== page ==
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Signing Code and Granting It Permissions

This lesson illustrates the use of all the security-related tools ( keytool, jarsigner, and policytool). It also shows use of the jar tool to place files in JAR (Java ARchive) files for subsequent signing by the jarsigner tool.

In this lesson, you first execute steps to create an application, put it in a JAR file, sign the JAR file, and export the public key certificate corresponding to the private key used to sign the JAR file. For the convenience of the lesson, you pretend to be someone named "Susan Jones" and you supply information about her when you generate the keys.

Then you act as a person who has received the signed JAR file and the certificate. For the convenience of the examples, in this case you pretend to be someone named "Ray". You see how the signed application cannot normally read a file when it is run under a security manager. Then you use keytool to import the certificate into Ray's keystore in an entry aliased by "susan", and the Policy Tool to create an entry in Ray's policy file to permit code signed by "susan" to read the specified file. Finally, you see how the application running under a security manager can now read the file, since it has been granted permission to do so.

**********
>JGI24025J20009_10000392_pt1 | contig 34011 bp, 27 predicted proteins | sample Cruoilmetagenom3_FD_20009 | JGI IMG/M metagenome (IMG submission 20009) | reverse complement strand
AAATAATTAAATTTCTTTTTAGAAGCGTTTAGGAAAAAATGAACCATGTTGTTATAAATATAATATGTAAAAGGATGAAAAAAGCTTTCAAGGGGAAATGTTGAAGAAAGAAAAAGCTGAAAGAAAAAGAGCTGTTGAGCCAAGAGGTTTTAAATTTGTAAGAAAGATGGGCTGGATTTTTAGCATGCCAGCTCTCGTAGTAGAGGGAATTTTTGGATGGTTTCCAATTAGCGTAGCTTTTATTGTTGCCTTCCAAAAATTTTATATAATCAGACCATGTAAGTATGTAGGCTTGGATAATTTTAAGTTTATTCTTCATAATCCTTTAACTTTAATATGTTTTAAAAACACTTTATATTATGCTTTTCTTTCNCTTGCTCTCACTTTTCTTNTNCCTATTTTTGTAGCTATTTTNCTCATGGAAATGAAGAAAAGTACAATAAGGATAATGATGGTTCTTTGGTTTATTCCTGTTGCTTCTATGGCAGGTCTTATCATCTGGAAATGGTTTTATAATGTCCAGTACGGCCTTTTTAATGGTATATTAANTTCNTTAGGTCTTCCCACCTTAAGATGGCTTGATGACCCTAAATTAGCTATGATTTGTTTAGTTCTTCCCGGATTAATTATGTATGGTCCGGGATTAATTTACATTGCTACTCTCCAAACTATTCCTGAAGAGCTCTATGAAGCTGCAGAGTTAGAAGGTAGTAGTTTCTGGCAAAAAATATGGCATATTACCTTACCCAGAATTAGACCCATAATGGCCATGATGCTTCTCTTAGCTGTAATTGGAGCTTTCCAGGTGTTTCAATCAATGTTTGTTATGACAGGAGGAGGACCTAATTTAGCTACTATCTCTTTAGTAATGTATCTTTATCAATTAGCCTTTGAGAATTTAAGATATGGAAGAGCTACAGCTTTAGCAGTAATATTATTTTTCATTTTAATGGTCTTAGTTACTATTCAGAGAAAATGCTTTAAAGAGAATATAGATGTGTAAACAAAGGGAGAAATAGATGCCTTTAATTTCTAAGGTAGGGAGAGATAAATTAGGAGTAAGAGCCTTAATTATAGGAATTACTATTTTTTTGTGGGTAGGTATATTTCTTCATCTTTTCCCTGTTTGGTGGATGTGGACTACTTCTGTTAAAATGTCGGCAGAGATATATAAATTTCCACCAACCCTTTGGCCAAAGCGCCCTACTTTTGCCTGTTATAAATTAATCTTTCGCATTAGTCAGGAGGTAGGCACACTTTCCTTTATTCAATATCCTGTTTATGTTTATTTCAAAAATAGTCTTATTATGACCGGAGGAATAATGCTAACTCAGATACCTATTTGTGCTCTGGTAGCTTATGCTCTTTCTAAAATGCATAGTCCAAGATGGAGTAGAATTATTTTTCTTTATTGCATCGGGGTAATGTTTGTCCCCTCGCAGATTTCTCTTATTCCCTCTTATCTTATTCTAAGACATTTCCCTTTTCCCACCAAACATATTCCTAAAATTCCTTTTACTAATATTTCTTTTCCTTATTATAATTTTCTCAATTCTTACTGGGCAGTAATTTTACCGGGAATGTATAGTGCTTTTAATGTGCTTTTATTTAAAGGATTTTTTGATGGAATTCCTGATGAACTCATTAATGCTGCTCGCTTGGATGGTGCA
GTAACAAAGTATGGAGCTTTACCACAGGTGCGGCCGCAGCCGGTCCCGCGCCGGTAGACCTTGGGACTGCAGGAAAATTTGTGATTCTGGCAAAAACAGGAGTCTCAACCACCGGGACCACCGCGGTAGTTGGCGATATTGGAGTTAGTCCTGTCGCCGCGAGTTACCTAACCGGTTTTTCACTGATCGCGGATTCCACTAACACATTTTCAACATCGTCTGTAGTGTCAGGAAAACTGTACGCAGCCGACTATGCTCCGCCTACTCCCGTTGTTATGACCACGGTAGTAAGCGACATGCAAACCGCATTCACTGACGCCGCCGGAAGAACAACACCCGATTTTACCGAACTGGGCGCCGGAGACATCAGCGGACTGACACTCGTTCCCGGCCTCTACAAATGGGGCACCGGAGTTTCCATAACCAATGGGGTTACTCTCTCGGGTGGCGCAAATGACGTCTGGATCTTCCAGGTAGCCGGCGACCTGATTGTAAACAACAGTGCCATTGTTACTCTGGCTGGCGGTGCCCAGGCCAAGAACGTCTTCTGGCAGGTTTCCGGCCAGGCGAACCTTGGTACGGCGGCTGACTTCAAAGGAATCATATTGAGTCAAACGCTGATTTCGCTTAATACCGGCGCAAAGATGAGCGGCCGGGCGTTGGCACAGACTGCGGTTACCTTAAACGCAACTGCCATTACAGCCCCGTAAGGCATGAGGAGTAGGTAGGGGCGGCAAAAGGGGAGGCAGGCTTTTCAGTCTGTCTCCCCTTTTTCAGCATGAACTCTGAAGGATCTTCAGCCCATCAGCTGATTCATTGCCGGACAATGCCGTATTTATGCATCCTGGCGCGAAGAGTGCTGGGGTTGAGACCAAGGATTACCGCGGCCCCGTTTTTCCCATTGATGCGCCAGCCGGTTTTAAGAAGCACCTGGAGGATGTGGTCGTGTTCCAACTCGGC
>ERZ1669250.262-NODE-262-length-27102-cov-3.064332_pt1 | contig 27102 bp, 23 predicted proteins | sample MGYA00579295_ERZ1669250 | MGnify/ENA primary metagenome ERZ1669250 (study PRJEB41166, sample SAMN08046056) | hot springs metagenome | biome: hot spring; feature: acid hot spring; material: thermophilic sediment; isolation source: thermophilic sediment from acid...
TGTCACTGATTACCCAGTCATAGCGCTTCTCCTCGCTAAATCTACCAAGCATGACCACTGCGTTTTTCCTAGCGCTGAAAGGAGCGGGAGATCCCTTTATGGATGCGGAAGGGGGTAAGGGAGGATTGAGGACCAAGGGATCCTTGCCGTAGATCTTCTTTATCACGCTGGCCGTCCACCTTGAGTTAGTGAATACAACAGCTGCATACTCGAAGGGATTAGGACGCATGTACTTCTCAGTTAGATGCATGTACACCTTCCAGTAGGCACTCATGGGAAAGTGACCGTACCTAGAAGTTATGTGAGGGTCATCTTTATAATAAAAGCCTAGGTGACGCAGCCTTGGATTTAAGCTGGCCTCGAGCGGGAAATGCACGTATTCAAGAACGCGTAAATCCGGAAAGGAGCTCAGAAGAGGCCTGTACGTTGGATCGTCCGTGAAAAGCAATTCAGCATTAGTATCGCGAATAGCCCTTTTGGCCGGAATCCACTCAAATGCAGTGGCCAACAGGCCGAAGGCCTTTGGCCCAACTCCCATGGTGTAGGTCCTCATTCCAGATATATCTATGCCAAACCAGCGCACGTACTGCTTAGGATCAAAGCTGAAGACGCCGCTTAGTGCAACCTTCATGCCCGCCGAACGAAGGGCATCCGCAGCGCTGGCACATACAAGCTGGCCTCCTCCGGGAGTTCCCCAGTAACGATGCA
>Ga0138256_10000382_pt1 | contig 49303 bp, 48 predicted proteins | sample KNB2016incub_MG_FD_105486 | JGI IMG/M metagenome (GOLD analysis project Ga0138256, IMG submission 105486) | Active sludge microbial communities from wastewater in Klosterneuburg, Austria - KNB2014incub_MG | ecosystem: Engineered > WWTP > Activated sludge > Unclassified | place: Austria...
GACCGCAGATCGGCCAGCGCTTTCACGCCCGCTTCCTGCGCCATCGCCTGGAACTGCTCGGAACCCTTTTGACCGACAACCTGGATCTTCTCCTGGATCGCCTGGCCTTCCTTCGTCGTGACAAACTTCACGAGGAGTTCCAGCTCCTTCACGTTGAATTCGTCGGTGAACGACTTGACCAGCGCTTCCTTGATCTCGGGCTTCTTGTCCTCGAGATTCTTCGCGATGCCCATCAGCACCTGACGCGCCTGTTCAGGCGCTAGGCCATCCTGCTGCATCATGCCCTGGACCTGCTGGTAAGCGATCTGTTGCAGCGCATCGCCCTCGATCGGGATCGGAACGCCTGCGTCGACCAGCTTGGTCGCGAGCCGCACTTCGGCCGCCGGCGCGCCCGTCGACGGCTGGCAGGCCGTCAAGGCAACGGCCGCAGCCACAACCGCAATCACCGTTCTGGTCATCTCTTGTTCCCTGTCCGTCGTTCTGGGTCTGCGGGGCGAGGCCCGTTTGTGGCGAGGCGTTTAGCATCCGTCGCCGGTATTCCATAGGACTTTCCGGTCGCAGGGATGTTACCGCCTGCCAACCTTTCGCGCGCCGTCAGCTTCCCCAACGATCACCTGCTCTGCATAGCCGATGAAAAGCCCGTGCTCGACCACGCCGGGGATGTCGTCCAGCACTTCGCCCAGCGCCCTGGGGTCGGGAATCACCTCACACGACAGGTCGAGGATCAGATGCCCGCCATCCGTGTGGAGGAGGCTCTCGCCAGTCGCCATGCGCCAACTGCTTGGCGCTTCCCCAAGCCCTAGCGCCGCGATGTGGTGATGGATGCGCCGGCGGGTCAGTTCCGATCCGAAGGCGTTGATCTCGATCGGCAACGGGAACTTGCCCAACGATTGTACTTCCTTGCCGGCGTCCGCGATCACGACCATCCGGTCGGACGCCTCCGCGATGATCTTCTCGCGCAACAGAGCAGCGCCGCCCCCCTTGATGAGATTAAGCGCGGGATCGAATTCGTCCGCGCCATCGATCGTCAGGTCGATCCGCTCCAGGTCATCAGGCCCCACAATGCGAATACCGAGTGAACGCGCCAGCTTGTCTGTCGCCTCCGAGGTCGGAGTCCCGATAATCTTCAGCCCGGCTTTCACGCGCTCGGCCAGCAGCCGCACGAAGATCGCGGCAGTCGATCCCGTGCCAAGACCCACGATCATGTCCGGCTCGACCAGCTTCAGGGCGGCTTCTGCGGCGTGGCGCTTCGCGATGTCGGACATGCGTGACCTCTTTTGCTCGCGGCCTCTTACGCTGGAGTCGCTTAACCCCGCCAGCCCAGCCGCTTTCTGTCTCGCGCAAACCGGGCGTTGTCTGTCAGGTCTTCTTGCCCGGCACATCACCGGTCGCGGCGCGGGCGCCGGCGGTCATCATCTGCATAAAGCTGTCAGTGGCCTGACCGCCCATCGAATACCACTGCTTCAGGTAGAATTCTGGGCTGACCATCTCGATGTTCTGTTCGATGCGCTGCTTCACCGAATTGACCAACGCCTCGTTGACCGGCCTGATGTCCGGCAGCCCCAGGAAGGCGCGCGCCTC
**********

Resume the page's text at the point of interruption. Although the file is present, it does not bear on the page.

For further information regarding digital signatures, certificates, keystores, and the tools, see the API and Tools Use for Secure Code and File Exchanges(in the Java Security 1.2 trail) lesson.

Note regarding directories used by this lesson: You need to do everything in this lesson while working in the same directory as the one in which you store the sample application, but you should store the data file needed by the application in a different directory.

All the examples assume you are working in the C:\Test directory, and the data file is in the C:\TestData directory. If you are working on a Solaris system, substitute your own directory names for these.

Here are the steps:

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